‘Anti-mimesis is a philosophical position that holds the direct opposite of mimesis. Its most notable proponent is Oscar Wilde, who opined in his 1889 essay The Decay of Lying that, “Life imitates Art far more than Art imitates Life”. In the essay, written as a Platonic dialogue, Wilde holds that anti-mimesis “results not merely from Life’s imitative instinct, but from the fact that the self-conscious aim of Life is to find expression, and that Art offers it certain beautiful forms through which it may realise that energy.”.
What is found in life and nature is not what is really there, but is that which artists have taught people to find there, through art. As in an example posited by Wilde, although there has been fog in London for centuries, one notices the beauty and wonder of the fog because “poets and painters have taught the loveliness of such effects…They did not exist till Art had invented them.” ‘ Wikipedia https://en.wikipedia.org/wiki/Life_imitating_art
I don’t agree with Mr Wilde; surely the fact that artists painted the fog is because they saw its beauty in life, and thus art imitated life in this case (chicken vs egg). But I concede that art provides us ways of seeing and appreciating life from a number of different perspectives which we may not otherwise notice.
For more entries to last week’s WPC, see The Daily Post.
My maternal grandfather had many interests and hobbies: he studied the stars (astronomically, as opposed to astrologically), played the violin and loved photography, carrying his camera wherever he went.
I don’t know if he kept a journal, but if he did, it’s long lost; however, his insatiable curiosity about so many things–from people to architecture, to history, to nature–is well documented through the many photos (in slide form) that he took over his lifetime.
He worked as a mosaic tradesman and sometimes travelled from his hometown, Durban, South Africa, by ship up the east coast of Africa to do mosaic work on buildings in exotic places, such as Lourenço Marques (now Maputo) and Beira.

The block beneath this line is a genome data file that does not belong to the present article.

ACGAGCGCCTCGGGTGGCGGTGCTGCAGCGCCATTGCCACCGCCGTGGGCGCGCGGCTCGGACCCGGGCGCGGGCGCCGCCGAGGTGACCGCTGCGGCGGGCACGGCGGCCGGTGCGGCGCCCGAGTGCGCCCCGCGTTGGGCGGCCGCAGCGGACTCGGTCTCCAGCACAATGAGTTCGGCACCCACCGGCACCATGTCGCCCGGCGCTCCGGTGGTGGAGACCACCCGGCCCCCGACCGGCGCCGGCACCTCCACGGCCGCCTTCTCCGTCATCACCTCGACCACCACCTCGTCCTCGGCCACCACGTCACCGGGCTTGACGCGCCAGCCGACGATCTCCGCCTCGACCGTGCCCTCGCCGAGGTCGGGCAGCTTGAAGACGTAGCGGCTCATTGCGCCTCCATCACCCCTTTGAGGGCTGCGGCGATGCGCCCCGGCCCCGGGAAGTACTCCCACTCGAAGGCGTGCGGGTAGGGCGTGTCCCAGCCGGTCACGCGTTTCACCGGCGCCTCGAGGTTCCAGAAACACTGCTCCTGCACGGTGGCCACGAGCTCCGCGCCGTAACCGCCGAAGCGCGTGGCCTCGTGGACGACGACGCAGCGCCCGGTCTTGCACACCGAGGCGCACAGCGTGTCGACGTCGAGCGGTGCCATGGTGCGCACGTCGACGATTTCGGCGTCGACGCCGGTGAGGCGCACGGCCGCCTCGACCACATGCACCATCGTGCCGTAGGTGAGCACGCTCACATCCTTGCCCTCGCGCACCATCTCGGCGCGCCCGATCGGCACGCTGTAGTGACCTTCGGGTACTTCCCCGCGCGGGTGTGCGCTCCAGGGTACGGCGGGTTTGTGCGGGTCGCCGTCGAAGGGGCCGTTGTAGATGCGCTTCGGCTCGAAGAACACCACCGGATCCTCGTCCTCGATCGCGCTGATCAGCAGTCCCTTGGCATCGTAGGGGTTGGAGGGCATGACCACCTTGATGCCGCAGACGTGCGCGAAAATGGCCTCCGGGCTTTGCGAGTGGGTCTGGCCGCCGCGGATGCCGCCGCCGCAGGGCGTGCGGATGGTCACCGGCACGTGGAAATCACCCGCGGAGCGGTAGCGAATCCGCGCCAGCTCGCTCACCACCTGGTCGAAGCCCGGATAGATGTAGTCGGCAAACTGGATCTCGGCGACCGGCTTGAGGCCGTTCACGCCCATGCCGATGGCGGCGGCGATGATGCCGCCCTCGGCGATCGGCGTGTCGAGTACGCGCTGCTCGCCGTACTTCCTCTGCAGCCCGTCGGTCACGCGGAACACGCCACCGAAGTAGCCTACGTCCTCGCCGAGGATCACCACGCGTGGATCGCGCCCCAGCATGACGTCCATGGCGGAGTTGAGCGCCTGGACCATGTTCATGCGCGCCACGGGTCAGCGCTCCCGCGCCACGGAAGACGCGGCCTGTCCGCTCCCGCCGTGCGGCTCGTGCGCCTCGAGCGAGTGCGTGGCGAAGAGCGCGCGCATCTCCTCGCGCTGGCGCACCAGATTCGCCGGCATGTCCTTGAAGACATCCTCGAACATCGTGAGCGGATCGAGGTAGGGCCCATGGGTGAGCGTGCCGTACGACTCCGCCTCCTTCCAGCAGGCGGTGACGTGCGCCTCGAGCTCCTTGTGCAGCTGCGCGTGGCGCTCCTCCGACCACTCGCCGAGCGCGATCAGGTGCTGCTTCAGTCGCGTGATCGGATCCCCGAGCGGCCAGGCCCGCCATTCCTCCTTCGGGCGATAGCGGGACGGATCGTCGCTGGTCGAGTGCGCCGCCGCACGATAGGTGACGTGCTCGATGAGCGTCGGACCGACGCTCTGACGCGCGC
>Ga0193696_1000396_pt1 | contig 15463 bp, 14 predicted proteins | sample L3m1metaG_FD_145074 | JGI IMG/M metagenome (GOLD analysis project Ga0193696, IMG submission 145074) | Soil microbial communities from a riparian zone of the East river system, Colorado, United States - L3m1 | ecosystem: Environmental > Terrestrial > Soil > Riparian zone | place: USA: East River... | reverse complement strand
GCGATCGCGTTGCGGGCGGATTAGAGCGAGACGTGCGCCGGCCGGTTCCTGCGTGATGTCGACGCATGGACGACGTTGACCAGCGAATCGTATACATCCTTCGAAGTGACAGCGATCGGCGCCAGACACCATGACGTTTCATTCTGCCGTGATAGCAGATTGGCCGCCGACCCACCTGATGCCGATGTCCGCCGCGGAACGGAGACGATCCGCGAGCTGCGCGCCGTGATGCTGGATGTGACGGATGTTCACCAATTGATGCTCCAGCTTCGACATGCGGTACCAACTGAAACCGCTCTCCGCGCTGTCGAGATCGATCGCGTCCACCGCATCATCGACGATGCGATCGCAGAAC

On one of these trips, he took my mum and brother along, documenting the journey with his lens.
I particularly love this photo that he took on the ship of my mum making bubbles for my brother. And I love my mum’s reaction to it: “Oh, what a silly young thing I was then.”
For more entries to this week’s photo challenge, see The Daily Post.
I meet two girlfriends every few weeks in the city for a quick dinner and a movie. On Wednesday night, the weather was unseasonably warm, so it was wonderful out, and the big-faced moon took my breath away, hanging there in the sky, shining its magic over the water.
Five wonderful works of art from this week’s WPC:
- A Meditative Journey with Saldage
- Words4jp’s Blog
- Belo Horizonte
- Tom Warren Photography
- The Other Pictures
Self Portrait (a re-post)
who we are
in adulthood –
not mother –
A prosaic mosaic,
fragments of a self
But don’t ask me
to complete the picture –
Time has lost
more than a few pieces.
For other selfies, see The Daily Post.
Five favourites from this week:
Inspired in its use of paint and colour to depict light is my favourite painting in the Art Gallery of NSW: Elioth Gruner’s Spring Frost – if you ever have the privilege of seeing this painting in its original form, look closely and you will see the light shining through the farmer’s earlobes – it’s quite remarkable.
And, one evening this year, came upon this pretty scene while walking through Hyde Park in Sydney.
For more entries to this week’s WPC, see The Daily Post
Below, my top 5: